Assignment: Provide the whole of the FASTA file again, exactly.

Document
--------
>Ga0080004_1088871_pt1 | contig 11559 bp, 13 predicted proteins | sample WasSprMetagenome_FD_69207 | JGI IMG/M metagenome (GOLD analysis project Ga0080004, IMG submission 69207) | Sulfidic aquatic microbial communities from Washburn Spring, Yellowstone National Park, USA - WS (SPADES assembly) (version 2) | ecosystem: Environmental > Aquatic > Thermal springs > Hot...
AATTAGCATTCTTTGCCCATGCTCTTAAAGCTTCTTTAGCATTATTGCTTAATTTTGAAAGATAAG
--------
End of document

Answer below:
>Ga0080004_1088871_pt1 | contig 11559 bp, 13 predicted proteins | sample WasSprMetagenome_FD_69207 | JGI IMG/M metagenome (GOLD analysis project Ga0080004, IMG submission 69207) | Sulfidic aquatic microbial communities from Washburn Spring, Yellowstone National Park, USA - WS (SPADES assembly) (version 2) | ecosystem: Environmental > Aquatic > Thermal springs > Hot...
AATTAGCATTCTTTGCCCATGCTCTTAAAGCTTCTTTAGCATTATTGCTTAATTTTGAAAGATAAG